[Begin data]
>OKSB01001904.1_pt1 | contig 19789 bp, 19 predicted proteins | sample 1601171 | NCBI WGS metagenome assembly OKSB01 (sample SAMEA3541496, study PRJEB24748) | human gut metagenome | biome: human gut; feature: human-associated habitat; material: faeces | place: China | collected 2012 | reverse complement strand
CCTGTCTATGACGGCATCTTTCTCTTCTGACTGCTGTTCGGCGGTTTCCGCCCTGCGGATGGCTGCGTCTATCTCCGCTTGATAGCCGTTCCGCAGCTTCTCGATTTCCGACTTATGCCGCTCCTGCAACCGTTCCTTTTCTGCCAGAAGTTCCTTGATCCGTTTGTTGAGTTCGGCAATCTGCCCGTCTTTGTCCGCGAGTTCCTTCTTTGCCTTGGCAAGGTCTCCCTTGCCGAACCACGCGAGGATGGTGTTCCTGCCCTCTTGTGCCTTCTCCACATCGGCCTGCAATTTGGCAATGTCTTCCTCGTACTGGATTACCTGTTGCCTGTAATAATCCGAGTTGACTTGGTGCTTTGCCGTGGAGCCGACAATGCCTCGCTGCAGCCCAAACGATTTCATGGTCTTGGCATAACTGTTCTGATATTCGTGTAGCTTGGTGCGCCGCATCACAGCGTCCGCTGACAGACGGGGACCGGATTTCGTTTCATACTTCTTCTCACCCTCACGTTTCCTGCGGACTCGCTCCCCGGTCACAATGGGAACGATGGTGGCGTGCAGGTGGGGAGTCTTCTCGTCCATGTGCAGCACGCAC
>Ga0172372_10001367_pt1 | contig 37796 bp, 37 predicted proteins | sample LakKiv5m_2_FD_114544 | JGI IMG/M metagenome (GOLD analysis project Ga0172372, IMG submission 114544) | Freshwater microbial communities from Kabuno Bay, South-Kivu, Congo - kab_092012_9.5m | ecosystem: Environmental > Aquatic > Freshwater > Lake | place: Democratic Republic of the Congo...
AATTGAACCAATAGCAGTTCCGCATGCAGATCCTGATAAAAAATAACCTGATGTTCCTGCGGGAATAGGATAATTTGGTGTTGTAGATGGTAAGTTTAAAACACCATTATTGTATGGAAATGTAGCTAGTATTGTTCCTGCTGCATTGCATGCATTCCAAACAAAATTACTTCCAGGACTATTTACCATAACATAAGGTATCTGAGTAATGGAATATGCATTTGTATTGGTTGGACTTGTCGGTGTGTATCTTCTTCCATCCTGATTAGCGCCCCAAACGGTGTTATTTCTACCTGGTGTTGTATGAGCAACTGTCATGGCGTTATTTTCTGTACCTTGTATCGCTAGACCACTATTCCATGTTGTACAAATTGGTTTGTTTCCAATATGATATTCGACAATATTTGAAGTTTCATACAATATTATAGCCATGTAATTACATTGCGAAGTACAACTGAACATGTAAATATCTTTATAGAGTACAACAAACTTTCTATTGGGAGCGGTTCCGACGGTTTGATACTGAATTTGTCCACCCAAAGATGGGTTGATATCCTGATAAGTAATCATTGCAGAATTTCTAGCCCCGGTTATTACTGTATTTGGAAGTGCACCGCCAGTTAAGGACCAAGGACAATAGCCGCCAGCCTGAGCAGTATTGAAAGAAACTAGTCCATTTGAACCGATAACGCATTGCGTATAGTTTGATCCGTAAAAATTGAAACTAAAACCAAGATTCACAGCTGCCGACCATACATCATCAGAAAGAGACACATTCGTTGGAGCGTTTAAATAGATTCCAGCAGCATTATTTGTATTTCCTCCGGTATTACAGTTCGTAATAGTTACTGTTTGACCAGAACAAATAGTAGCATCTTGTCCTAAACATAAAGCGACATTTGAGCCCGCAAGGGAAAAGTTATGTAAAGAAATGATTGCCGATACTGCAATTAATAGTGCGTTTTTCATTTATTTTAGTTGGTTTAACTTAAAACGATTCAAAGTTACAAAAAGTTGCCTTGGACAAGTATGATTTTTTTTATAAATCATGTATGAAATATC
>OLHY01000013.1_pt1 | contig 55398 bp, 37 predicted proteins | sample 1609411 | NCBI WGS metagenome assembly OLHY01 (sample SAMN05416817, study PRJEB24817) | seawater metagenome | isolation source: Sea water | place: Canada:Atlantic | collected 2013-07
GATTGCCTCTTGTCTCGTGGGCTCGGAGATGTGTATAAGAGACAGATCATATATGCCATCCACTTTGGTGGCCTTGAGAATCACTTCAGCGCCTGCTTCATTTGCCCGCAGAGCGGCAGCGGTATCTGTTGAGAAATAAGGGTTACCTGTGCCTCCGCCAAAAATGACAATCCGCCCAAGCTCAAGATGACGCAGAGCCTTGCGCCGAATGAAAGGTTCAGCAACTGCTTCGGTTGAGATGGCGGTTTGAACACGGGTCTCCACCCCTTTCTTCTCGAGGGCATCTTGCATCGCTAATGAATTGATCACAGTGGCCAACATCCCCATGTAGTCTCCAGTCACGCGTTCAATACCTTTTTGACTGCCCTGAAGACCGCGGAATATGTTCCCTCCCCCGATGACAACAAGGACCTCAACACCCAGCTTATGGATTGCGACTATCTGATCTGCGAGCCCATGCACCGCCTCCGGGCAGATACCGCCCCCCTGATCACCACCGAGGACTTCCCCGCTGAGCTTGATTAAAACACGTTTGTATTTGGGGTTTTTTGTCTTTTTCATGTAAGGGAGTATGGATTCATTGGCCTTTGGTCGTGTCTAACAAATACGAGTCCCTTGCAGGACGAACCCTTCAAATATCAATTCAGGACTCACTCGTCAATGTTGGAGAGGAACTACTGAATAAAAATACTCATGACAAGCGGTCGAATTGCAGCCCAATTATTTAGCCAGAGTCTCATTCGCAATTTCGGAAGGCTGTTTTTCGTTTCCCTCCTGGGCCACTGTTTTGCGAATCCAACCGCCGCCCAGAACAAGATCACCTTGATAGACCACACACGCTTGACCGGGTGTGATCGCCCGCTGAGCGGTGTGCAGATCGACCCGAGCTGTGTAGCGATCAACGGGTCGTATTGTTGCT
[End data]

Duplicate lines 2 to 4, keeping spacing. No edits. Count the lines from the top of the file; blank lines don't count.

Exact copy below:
CCTGTCTATGACGGCATCTTTCTCTTCTGACTGCTGTTCGGCGGTTTCCGCCCTGCGGATGGCTGCGTCTATCTCCGCTTGATAGCCGTTCCGCAGCTTCTCGATTTCCGACTTATGCCGCTCCTGCAACCGTTCCTTTTCTGCCAGAAGTTCCTTGATCCGTTTGTTGAGTTCGGCAATCTGCCCGTCTTTGTCCGCGAGTTCCTTCTTTGCCTTGGCAAGGTCTCCCTTGCCGAACCACGCGAGGATGGTGTTCCTGCCCTCTTGTGCCTTCTCCACATCGGCCTGCAATTTGGCAATGTCTTCCTCGTACTGGATTACCTGTTGCCTGTAATAATCCGAGTTGACTTGGTGCTTTGCCGTGGAGCCGACAATGCCTCGCTGCAGCCCAAACGATTTCATGGTCTTGGCATAACTGTTCTGATATTCGTGTAGCTTGGTGCGCCGCATCACAGCGTCCGCTGACAGACGGGGACCGGATTTCGTTTCATACTTCTTCTCACCCTCACGTTTCCTGCGGACTCGCTCCCCGGTCACAATGGGAACGATGGTGGCGTGCAGGTGGGGAGTCTTCTCGTCCATGTGCAGCACGCAC
>Ga0172372_10001367_pt1 | contig 37796 bp, 37 predicted proteins | sample LakKiv5m_2_FD_114544 | JGI IMG/M metagenome (GOLD analysis project Ga0172372, IMG submission 114544) | Freshwater microbial communities from Kabuno Bay, South-Kivu, Congo - kab_092012_9.5m | ecosystem: Environmental > Aquatic > Freshwater > Lake | place: Democratic Republic of the Congo...
AATTGAACCAATAGCAGTTCCGCATGCAGATCCTGATAAAAAATAACCTGATGTTCCTGCGGGAATAGGATAATTTGGTGTTGTAGATGGTAAGTTTAAAACACCATTATTGTATGGAAATGTAGCTAGTATTGTTCCTGCTGCATTGCATGCATTCCAAACAAAATTACTTCCAGGACTATTTACCATAACATAAGGTATCTGAGTAATGGAATATGCATTTGTATTGGTTGGACTTGTCGGTGTGTATCTTCTTCCATCCTGATTAGCGCCCCAAACGGTGTTATTTCTACCTGGTGTTGTATGAGCAACTGTCATGGCGTTATTTTCTGTACCTTGTATCGCTAGACCACTATTCCATGTTGTACAAATTGGTTTGTTTCCAATATGATATTCGACAATATTTGAAGTTTCATACAATATTATAGCCATGTAATTACATTGCGAAGTACAACTGAACATGTAAATATCTTTATAGAGTACAACAAACTTTCTATTGGGAGCGGTTCCGACGGTTTGATACTGAATTTGTCCACCCAAAGATGGGTTGATATCCTGATAAGTAATCATTGCAGAATTTCTAGCCCCGGTTATTACTGTATTTGGAAGTGCACCGCCAGTTAAGGACCAAGGACAATAGCCGCCAGCCTGAGCAGTATTGAAAGAAACTAGTCCATTTGAACCGATAACGCATTGCGTATAGTTTGATCCGTAAAAATTGAAACTAAAACCAAGATTCACAGCTGCCGACCATACATCATCAGAAAGAGACACATTCGTTGGAGCGTTTAAATAGATTCCAGCAGCATTATTTGTATTTCCTCCGGTATTACAGTTCGTAATAGTTACTGTTTGACCAGAACAAATAGTAGCATCTTGTCCTAAACATAAAGCGACATTTGAGCCCGCAAGGGAAAAGTTATGTAAAGAAATGATTGCCGATACTGCAATTAATAGTGCGTTTTTCATTTATTTTAGTTGGTTTAACTTAAAACGATTCAAAGTTACAAAAAGTTGCCTTGGACAAGTATGATTTTTTTTATAAATCATGTATGAAATATC